I've spent all morning de-cluttering my laptop. According to Mike Nelson's Stop Clutter From Stealing Your Life, there is such a thing as computer clutter! I've organised all my craft patterns and stationery downloads into folders. Now, with only 4 clicks, I'm able to tell you that I have 7 different gift tag PDFs to choose from, so there's no need to buy any. I have 3 types of To Do Lists, but no Thank You cards. (What does that say about me??)
I was feeling pretty proud of myself! A few months ago, I cleared up my email and set it up to automatically sort different types of emails into folders. That was immensely helpful. Except for one little thing:
I really need to cut down on some of my email subscriptions!
Hope everyone is having a relatively stress-free pre-holiday time.
[Later:] I walked to the post office to pick up a parcel (I'm a complete advocate of online gift shopping!) and I happened to walk past the Wool Shop. It has 'traditional' opening hours and it's not normally open when I'm in that area. But it was today. I'm glad I travelled light, and I didn't have my credit card on me, or else it could have been a real disaster. I didn't go in, but as I glanced through the front door, I noticed a basket full of handmade hats and scarves with a sign on it saying "$15". Fifteen dollars?! I don't know much about selling through shops, but I imagine the maker would probably get $5 to $10 after the shop takes its cut. I'm more certain that each of the items in the basket would have taken at least 3 to 4 hours to make, minimum. That's practically sweat shop wages! I was a little outraged. I would not buy an item that I knew was handmade for that cheap. I have heard of sellers on Etsy having a lot more success after they increased their prices, and now I'm starting to understand why. If you want to feel good about buying something handmade, then you want to feel good about paying the maker a decent price for it, too.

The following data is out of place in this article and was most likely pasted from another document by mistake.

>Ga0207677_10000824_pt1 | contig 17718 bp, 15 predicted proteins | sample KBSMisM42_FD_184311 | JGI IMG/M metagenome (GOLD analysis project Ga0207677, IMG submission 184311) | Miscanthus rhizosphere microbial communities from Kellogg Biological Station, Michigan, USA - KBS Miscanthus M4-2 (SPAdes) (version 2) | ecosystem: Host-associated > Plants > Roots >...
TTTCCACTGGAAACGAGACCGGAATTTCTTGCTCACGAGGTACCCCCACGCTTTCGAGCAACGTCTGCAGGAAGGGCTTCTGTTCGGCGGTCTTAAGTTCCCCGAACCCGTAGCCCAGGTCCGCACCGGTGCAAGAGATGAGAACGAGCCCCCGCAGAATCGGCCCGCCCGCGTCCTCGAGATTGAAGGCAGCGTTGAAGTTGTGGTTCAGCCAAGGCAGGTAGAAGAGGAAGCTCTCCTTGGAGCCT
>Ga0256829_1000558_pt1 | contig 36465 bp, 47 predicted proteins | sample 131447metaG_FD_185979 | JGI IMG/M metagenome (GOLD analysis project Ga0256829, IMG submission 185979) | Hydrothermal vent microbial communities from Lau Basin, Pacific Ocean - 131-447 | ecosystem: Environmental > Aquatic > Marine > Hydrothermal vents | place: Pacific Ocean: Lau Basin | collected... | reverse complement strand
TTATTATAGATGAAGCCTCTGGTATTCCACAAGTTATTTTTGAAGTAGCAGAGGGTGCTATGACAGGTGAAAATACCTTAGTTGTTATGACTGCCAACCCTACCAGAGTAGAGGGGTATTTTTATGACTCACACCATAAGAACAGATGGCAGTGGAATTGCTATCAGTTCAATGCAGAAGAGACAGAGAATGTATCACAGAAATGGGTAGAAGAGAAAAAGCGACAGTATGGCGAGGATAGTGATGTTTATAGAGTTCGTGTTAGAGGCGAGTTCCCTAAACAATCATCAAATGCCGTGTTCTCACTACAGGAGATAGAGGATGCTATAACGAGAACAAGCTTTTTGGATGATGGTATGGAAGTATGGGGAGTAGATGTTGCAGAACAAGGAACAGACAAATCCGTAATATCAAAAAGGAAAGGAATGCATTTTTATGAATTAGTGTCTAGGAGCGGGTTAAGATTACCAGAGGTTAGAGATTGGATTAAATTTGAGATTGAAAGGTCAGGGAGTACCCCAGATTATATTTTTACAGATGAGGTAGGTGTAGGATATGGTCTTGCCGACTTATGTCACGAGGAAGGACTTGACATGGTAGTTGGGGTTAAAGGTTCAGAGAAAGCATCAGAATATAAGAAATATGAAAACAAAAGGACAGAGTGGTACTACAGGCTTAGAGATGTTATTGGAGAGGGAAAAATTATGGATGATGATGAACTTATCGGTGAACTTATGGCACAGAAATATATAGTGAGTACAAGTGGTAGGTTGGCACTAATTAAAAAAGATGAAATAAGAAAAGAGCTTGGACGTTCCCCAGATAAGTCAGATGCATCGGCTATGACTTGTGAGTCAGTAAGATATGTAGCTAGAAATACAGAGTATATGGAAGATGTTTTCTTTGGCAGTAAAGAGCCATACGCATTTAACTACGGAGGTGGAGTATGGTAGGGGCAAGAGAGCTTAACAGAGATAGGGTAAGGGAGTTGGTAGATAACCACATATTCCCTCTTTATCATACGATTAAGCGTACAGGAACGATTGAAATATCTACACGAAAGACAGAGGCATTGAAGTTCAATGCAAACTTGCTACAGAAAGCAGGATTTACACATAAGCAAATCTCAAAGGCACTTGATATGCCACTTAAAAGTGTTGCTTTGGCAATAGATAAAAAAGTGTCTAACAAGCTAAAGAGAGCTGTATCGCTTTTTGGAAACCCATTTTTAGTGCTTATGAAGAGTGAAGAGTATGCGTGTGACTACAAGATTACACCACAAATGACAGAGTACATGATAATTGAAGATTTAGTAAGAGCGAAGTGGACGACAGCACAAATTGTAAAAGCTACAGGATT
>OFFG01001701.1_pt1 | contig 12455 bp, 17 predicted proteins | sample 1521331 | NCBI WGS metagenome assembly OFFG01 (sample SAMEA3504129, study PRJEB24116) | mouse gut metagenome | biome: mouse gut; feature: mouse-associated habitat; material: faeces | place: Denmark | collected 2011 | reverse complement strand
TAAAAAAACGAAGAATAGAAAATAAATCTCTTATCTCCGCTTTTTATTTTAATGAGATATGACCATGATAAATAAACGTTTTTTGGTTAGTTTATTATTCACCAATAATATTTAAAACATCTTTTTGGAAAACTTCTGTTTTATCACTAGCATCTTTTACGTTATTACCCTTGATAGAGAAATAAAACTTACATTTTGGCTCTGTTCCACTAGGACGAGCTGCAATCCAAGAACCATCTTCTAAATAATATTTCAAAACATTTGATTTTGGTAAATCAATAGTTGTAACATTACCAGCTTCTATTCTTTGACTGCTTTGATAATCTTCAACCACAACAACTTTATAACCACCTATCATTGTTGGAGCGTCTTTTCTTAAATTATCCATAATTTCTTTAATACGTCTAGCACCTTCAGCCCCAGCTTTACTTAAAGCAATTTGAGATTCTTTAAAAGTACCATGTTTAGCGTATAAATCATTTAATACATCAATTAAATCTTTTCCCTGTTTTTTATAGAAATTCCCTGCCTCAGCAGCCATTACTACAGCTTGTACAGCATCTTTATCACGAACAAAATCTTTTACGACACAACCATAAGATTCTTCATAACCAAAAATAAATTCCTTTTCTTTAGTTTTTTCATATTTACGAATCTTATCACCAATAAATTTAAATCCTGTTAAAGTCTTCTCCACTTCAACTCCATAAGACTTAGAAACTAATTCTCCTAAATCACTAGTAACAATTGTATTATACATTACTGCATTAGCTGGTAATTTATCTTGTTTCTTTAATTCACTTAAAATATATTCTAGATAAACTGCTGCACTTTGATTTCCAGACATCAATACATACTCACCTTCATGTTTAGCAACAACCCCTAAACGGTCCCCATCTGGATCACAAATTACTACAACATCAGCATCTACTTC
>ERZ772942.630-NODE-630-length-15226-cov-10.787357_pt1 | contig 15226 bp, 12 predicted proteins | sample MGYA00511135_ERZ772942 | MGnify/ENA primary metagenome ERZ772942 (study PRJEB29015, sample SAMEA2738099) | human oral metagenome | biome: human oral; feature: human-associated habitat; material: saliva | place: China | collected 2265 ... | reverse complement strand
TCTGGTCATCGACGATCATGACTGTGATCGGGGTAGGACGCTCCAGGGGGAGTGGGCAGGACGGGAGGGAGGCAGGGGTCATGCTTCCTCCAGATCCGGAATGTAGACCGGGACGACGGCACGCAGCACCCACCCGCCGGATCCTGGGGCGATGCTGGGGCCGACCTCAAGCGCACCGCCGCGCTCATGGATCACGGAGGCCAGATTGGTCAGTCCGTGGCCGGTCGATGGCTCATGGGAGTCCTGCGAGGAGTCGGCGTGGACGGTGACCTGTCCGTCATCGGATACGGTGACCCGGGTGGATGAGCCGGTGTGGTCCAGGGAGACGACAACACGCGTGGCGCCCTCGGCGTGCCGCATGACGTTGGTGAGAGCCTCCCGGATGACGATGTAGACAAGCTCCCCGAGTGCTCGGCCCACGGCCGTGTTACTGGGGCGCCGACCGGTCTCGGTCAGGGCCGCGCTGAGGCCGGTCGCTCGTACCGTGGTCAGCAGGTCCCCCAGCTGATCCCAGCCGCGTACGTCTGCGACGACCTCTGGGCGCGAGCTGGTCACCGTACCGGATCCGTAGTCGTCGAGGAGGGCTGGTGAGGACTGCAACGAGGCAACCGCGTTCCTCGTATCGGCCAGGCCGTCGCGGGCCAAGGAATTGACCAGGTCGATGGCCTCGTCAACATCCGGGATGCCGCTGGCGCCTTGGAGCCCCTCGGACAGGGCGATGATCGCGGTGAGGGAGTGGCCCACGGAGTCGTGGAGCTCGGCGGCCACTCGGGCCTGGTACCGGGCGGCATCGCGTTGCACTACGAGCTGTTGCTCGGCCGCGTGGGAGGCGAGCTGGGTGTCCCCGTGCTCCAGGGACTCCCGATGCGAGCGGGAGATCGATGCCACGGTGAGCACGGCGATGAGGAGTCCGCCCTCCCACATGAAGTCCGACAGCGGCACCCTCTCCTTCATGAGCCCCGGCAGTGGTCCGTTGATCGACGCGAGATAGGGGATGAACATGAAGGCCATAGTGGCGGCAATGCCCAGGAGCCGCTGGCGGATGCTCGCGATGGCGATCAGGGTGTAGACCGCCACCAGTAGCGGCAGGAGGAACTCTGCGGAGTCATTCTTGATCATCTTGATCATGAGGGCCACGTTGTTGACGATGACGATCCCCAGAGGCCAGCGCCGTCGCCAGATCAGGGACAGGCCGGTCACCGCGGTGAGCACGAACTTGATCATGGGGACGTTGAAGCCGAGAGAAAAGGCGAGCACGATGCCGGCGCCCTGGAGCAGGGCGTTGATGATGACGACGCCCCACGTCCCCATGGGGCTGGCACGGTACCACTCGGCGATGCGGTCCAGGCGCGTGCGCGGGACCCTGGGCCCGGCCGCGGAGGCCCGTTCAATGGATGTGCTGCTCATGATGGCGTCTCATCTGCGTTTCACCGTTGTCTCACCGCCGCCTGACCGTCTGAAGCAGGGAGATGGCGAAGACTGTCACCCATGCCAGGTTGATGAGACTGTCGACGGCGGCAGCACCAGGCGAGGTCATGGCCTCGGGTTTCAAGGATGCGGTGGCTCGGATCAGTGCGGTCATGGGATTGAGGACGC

Just my thought of the day.